A few weeks later, in June and July 1967, Gladstone and Dixon, and Dwoskin and Geesin, were variously involved in two festivals at the Round House in Camden: Angry Arts Week and the Dialectics of Liberation. The latter was a congress that brought together the likes of Stokely Carmichael, Herbert Marcuse, and R. D. Laing – who at some point had become Gladstone’s analyst, or anti-analyst as it might be. Angry Arts Week, held in protest against the Vietnam War, included Geesin playing guitar in support of Brenda Dixon, plus a performance by the Barbara Gladstone troupe. Dixon also took part in the artistic centrepiece of Dialectics of Liberation – a happening arranged by Carolee Schneemann, another New Yorker, on the last night of the congress. Dwoskin and Geesin were billed as assistants; whether or not Dwoskin had known Schneemann in New York – she went on to appear in Times For in 1970 – is another thing I don’t know.

Schneemann was devising and rehearsing the performance as the fortnight-long festival wore on through the second half of July, and it was amid it all, on 24 July, that Dwoskin shot Me Myself and I, over the course of eight hours in Barbara Gladstone’s bathroom. She appeared opposite another performer from the Schneemann happening, Neil Hornick, then Brenda Dixon’s boyfriend – they had also performed in a piece of his own devising during Angry Arts Week. As Hornick wrote ten years ago, after meeting Dwoskin for the first time since the late 1960s, the concept was Buñuelian: the couple would be confined to the bathroom for 24 hours, with “no expectations of what would happen – it was to be a genuine filmic experiment”. Apart from other considerations, 24 hours adds up to a lot of film, and Dwoskin at that time was using a wind-up Bolex that could manage only 100ft at a time.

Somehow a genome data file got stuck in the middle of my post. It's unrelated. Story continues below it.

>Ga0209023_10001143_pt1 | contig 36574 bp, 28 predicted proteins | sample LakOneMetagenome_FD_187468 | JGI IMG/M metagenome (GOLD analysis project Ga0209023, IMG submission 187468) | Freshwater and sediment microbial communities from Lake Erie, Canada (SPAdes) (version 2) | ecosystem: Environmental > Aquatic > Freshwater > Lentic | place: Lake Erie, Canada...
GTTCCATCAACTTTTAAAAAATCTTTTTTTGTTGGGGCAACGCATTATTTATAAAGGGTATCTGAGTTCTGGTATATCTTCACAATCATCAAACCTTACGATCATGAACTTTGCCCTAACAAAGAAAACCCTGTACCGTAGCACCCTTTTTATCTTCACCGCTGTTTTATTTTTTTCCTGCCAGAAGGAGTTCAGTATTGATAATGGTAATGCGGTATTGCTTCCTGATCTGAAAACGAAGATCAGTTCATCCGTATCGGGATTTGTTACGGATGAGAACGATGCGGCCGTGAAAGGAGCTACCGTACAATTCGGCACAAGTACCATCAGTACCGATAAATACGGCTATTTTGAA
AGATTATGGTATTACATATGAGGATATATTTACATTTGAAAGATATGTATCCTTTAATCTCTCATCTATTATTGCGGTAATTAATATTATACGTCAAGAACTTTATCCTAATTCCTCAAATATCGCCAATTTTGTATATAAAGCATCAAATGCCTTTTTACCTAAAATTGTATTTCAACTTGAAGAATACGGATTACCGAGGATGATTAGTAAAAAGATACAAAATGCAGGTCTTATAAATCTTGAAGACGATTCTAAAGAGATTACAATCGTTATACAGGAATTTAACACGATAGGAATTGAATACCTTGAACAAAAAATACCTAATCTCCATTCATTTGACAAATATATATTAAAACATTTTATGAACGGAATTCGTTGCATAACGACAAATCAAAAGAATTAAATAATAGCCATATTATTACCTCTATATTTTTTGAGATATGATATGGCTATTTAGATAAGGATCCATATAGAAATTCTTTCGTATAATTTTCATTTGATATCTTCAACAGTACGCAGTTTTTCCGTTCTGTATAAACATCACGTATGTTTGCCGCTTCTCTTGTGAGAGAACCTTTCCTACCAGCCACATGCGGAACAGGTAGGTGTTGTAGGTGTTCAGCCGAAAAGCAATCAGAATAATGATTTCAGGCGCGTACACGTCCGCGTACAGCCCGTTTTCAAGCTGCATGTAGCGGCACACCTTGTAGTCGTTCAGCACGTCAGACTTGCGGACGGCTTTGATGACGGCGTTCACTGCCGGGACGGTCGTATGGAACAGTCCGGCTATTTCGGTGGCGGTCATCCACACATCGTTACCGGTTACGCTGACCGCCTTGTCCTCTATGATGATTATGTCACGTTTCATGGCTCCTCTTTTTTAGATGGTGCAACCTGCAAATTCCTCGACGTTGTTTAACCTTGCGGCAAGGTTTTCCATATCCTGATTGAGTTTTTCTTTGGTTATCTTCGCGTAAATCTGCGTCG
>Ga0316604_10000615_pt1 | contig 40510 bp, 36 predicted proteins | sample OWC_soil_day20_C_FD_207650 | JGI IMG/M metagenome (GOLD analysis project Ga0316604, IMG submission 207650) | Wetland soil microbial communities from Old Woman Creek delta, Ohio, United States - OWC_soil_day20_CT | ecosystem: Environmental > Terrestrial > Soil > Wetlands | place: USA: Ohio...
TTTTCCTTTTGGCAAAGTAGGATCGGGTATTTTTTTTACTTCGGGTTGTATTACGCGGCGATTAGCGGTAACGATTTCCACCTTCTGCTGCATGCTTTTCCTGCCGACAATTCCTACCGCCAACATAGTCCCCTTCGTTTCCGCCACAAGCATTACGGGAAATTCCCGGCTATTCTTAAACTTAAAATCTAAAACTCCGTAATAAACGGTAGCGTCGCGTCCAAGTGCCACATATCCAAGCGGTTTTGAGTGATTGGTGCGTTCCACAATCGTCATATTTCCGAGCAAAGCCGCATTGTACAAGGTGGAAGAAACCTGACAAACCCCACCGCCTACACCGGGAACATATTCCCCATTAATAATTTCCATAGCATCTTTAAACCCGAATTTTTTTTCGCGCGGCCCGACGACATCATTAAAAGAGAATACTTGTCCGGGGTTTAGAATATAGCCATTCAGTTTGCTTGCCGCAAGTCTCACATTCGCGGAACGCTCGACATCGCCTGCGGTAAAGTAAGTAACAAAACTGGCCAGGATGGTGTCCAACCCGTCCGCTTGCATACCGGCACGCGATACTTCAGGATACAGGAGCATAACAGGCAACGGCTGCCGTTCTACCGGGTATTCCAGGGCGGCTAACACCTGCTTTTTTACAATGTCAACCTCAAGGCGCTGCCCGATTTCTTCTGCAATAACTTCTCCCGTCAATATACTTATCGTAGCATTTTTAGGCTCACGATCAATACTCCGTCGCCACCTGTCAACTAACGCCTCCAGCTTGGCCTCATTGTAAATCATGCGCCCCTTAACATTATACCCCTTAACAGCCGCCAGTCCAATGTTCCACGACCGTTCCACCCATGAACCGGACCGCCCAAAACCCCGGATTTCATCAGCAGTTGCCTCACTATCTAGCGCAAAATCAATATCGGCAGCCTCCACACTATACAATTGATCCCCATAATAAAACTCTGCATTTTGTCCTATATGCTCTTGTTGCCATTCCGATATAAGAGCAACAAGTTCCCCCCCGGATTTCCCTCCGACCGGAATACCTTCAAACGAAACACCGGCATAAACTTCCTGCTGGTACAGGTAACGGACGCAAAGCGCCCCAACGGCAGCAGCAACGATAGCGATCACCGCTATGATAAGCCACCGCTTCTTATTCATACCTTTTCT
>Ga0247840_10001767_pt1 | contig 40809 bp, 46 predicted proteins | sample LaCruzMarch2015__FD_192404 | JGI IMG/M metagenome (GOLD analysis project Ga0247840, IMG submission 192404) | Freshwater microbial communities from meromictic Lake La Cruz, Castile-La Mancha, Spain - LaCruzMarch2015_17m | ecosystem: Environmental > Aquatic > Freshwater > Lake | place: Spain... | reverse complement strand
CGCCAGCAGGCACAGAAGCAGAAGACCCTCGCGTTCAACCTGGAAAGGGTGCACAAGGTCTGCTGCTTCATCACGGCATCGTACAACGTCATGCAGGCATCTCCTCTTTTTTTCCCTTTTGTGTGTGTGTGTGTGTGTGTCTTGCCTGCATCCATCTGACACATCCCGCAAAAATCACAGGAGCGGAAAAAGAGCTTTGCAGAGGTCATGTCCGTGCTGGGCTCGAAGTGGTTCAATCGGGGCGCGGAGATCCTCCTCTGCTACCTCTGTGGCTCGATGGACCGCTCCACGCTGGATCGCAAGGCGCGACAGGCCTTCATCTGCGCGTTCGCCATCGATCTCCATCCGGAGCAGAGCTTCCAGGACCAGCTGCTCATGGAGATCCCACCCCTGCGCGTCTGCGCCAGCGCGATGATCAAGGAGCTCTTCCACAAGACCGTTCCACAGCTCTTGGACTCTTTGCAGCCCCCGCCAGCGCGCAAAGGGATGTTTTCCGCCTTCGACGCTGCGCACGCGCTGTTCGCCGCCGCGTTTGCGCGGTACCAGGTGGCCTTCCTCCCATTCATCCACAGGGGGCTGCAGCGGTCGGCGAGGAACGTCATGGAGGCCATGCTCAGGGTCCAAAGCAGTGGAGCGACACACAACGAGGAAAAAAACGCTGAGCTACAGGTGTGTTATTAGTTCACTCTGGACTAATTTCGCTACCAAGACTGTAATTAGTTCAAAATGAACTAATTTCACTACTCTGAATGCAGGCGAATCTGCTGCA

Neil Hornick

Hornick, following up an interview with Rachel Garfield and Darragh O’Donoghue, has written, quoting from his diary that “We began at ‘12.20’ (presumably midday rather than midnight) and finished at ‘9.30’ – so we were at it for more than nine hours. That same evening I went to the Roundhouse ‘to see Carolee’s Blue Film’ (this was Fuses).” It was possibly the first time Fuses was shown anywhere.

It was a long time before Me Myself and I – with a score by Ron Geesin – was shown. A year after it was shot, in mid-1968, stills from the film were printed with an introduction and commentary by J. G. Ballard in the short-lived magazine Running Man, under the title ‘The Bathroom’. Dwoskin, as a graphic designer, was sometimes commissioned by Ballard’s partner Claire Walsh, and through her Ballard was shown the rushes. In Ballard’s hands, Gladstone and Hornick became “Roger, a young British actor, and Louise, an American medical student”, and Dwoskin’s work was reimagined as part of the universe of The Atrocity Exhibition, the compilation of linked pieces that Ballard was then in the process of publishing. ‘Crash!’, the germ of the 1973 novel, made its first appearance in the ICA’s ‘eventsheet’ for February 1969 – alongside the news that the venue would that month host Me Myself and I’s premiere.


The Dwoskin Project is based at the University of Reading and supported by the AHRC. Visit its website: https://research.reading.ac.uk/stephen-dwoskin/

Henry K. Miller is a postdoctoral research associate at the University of Reading, and editor of The Essential Raymond Durgnat.